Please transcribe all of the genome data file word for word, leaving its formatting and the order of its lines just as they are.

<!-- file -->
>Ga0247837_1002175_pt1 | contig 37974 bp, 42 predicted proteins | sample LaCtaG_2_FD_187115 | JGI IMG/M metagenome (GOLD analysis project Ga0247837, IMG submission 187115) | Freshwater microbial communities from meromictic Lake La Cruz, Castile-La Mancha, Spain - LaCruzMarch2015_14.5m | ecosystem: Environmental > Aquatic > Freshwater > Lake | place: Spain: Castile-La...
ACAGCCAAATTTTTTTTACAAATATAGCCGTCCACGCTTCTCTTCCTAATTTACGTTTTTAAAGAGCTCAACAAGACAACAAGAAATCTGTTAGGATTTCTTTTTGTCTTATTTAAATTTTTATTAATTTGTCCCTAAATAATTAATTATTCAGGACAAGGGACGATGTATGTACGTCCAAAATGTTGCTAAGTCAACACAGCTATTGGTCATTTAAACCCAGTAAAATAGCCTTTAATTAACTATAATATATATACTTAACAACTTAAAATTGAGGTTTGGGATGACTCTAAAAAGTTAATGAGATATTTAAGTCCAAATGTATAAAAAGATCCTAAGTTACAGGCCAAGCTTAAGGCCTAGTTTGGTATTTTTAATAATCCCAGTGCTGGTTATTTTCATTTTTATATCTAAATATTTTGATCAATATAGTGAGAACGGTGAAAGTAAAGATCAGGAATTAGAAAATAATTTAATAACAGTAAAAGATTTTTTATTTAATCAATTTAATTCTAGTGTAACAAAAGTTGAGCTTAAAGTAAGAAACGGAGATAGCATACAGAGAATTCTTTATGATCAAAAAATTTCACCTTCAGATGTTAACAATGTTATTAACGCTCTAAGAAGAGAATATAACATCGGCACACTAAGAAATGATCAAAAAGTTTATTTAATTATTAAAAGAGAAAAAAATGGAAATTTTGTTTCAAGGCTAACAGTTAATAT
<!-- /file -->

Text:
>Ga0247837_1002175_pt1 | contig 37974 bp, 42 predicted proteins | sample LaCtaG_2_FD_187115 | JGI IMG/M metagenome (GOLD analysis project Ga0247837, IMG submission 187115) | Freshwater microbial communities from meromictic Lake La Cruz, Castile-La Mancha, Spain - LaCruzMarch2015_14.5m | ecosystem: Environmental > Aquatic > Freshwater > Lake | place: Spain: Castile-La...
ACAGCCAAATTTTTTTTACAAATATAGCCGTCCACGCTTCTCTTCCTAATTTACGTTTTTAAAGAGCTCAACAAGACAACAAGAAATCTGTTAGGATTTCTTTTTGTCTTATTTAAATTTTTATTAATTTGTCCCTAAATAATTAATTATTCAGGACAAGGGACGATGTATGTACGTCCAAAATGTTGCTAAGTCAACACAGCTATTGGTCATTTAAACCCAGTAAAATAGCCTTTAATTAACTATAATATATATACTTAACAACTTAAAATTGAGGTTTGGGATGACTCTAAAAAGTTAATGAGATATTTAAGTCCAAATGTATAAAAAGATCCTAAGTTACAGGCCAAGCTTAAGGCCTAGTTTGGTATTTTTAATAATCCCAGTGCTGGTTATTTTCATTTTTATATCTAAATATTTTGATCAATATAGTGAGAACGGTGAAAGTAAAGATCAGGAATTAGAAAATAATTTAATAACAGTAAAAGATTTTTTATTTAATCAATTTAATTCTAGTGTAACAAAAGTTGAGCTTAAAGTAAGAAACGGAGATAGCATACAGAGAATTCTTTATGATCAAAAAATTTCACCTTCAGATGTTAACAATGTTATTAACGCTCTAAGAAGAGAATATAACATCGGCACACTAAGAAATGATCAAAAAGTTTATTTAATTATTAAAAGAGAAAAAAATGGAAATTTTGTTTCAAGGCTAACAGTTAATAT